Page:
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Jay | Susan | Alex | Beth | Samantha
August 31, 2013 1:45 pm
Published in: Flying

I’d like to say the day (22 August) started smoothly but that would be less than truthful. The primary disaster of the morning was my carefully prepared thermos of hot water springing a leak in my backpack.  The clothes mostly stayed dry (let’s hear it for good packs), the real tragedy being a sudden, unplanned reduction in the my coffee ration.

The first leg of the day’s flying went well enough, Lokichogio Kenya to Keew in South Sudan. Landing at Keew was exciting.  The runway at Keew was still wet from rain the afternoon prior and the mud was slippery as grease.  Taxiing to the parking area after landing was interesting, as the plane wanted to weathervane into the wind, so I ended up going a bit sideways down the runway.   Unloading was fast and I took off for Rumbek, and fuel. The fuel truck was waiting so that stop was brief.

Next was Arua, Uganda, where I picked up a load of freight to take to Banda in DR Congo.  The freight was mostly foam for a radio studio…not much weight but it sure filled the airplane to capacity.  The stop at Arua was also fairly quick, and next was Isiro in Congo. Isiro is a port of entry into Congo so there for customs and immigration.  The stop at Isiro was as fast as I’ve ever had….our helper there had everything ready to go so I was on the ground for less than 10 minutes.  However the weather around Isiro convinced me that the rest of the day was not going to happen.  The plan was to go to Dungu next, pick up people and more freight, take them to Banda, drop the people and cargo off, pick up more people then go to Isiro for immigration and then home to Arua.  It was a bit of a fight getting into Isiro due to weather…storms in the area, with a huge area of weather moving toward the town. So I called the charterer and told them I could do Dungu and Banda, but that was it.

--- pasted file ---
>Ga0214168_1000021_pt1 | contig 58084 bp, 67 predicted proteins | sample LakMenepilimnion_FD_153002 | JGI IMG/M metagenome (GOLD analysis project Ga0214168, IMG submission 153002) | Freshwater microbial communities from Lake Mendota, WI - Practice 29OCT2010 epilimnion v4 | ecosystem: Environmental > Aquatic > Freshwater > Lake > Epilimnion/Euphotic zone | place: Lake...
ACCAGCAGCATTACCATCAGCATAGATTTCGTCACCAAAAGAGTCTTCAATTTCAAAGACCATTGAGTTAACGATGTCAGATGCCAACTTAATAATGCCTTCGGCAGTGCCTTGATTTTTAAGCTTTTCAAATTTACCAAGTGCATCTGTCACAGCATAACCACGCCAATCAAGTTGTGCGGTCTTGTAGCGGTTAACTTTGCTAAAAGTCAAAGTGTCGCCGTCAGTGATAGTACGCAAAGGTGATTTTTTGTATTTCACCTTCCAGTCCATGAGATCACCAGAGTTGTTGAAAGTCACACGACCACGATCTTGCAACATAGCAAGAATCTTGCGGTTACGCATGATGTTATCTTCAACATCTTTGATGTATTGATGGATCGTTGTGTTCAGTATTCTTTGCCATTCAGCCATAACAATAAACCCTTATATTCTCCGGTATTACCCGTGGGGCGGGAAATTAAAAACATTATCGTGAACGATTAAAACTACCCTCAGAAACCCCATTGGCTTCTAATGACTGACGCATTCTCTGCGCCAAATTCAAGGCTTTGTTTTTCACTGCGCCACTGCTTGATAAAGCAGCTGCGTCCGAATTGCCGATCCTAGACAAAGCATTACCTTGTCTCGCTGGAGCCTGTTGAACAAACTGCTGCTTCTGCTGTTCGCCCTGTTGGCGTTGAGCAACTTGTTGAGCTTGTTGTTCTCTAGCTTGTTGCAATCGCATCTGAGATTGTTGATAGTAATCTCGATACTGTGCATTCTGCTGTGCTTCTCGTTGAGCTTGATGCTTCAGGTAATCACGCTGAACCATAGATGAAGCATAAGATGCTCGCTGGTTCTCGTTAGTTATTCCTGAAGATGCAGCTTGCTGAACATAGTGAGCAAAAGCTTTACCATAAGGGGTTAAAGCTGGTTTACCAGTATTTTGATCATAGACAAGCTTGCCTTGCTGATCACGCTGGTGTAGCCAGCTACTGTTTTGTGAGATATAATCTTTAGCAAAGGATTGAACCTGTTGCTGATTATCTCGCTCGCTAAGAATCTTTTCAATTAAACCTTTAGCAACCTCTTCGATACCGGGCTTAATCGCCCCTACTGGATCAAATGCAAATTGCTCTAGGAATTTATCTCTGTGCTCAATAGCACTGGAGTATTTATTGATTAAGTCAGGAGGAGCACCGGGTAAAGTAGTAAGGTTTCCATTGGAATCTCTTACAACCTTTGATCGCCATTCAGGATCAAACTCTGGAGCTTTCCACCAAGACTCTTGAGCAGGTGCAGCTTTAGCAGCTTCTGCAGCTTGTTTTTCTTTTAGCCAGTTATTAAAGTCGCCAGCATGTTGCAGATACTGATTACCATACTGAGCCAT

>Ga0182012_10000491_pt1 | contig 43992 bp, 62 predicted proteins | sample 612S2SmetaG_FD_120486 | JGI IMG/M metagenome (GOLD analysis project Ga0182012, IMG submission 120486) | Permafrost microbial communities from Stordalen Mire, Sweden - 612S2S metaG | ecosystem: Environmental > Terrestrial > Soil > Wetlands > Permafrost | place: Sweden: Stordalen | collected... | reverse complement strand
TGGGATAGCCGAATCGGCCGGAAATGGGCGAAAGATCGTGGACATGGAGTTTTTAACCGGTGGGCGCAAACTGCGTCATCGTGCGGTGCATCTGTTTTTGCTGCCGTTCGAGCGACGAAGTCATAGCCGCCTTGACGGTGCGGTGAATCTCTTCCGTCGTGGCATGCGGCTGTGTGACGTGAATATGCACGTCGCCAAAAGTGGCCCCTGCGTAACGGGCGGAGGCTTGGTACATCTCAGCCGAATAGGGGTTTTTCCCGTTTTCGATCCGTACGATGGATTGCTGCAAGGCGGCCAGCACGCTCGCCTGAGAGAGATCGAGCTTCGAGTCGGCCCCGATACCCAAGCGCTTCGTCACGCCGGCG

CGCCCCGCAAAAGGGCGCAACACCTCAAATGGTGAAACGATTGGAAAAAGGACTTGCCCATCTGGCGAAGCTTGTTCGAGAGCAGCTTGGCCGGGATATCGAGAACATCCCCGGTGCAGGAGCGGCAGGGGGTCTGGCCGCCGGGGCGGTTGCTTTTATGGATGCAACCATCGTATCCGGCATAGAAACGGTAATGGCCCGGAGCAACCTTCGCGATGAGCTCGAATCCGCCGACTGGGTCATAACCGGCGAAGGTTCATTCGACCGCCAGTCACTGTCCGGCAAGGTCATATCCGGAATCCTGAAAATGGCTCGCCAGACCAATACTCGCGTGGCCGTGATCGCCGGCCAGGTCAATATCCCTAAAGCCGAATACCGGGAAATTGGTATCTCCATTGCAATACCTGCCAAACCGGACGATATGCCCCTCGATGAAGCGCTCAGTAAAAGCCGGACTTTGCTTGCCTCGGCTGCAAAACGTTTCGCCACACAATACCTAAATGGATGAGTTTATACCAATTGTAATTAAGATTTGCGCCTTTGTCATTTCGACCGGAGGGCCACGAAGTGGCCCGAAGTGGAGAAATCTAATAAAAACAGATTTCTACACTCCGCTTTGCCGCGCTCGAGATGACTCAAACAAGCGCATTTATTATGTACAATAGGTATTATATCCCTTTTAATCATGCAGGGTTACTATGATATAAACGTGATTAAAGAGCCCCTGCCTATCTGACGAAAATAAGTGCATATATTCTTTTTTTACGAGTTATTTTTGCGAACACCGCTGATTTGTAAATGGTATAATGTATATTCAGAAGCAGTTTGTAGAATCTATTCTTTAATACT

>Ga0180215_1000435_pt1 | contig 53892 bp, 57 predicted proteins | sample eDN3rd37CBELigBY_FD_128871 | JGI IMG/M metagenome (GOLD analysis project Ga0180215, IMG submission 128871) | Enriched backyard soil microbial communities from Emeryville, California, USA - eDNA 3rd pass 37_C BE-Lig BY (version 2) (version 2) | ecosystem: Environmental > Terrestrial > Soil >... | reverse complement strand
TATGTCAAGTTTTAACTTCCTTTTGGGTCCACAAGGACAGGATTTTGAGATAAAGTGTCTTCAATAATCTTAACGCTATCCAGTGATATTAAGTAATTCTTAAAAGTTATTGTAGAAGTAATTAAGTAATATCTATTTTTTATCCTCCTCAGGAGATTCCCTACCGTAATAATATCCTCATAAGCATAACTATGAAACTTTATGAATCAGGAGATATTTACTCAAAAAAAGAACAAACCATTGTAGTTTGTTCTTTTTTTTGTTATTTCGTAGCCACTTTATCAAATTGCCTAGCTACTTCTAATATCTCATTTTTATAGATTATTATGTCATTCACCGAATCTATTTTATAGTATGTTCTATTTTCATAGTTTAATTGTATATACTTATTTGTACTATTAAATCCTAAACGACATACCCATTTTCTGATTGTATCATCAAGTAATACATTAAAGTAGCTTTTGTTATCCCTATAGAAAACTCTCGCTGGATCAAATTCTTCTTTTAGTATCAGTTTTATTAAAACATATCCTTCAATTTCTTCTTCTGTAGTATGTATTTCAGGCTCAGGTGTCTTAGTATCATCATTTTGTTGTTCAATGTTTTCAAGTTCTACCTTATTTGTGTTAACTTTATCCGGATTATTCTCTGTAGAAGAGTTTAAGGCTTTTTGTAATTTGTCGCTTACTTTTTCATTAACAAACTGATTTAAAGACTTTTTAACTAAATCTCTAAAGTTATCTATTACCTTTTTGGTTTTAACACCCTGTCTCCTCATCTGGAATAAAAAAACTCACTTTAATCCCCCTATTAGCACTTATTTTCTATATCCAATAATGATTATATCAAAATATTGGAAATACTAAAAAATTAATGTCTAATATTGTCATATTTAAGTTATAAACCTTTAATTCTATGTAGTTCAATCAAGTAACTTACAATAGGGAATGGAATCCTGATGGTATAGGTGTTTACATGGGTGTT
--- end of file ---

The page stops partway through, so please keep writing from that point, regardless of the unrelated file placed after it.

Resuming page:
Arriving at Dungu also put paid to any thoughts of getting home to Arua.  The cargo and passengers weren’t all ready.  I’d have needed to be less than 30 minutes on the ground there. As it was, I was an hour..  Much of the confusion was due to the change in plans caused by the weather in Isiro.  Still, it reinforced that the decision to not try for Isiro and Arua was a good one.  I made it to Banda…a half hour on the ground, and back to Dungu just at the limit of my daylight reserves.

I spent the night in Dungu with Yannic, the ASF pilot from Canada.  We talked late. Yannic has been in Dungu about three months, with no visitors and not much contact with the outside world.  He had a lot to say.

The next day we went to Isiro and then to Entebbe, and after I had some lunch, I returned to Arua.  The flight home was uneventful, the weather good, the landing smooth.  I taxied to parking, secured the airplane and went home.

3 Responses to “One day, four countries”

  1. Lacey Says:

    A really good answer, full of raoniialtty!

  2. auto insurance Rossville GA Says:

    Keep these articles coming as they’ve opened many new doors for me.

  3. http://insuremycar.dynddns.us/farmers_insurance_helena_mt.xml Says:

    I love this description of your journey, especially the conductor caught off-guard by a passenger smiling at him! I adore travelling by train, it’s nearly always entertaining even when it’s as frustrating/ uncomfortable /overpriced as it often is.Frankie´s last post ..

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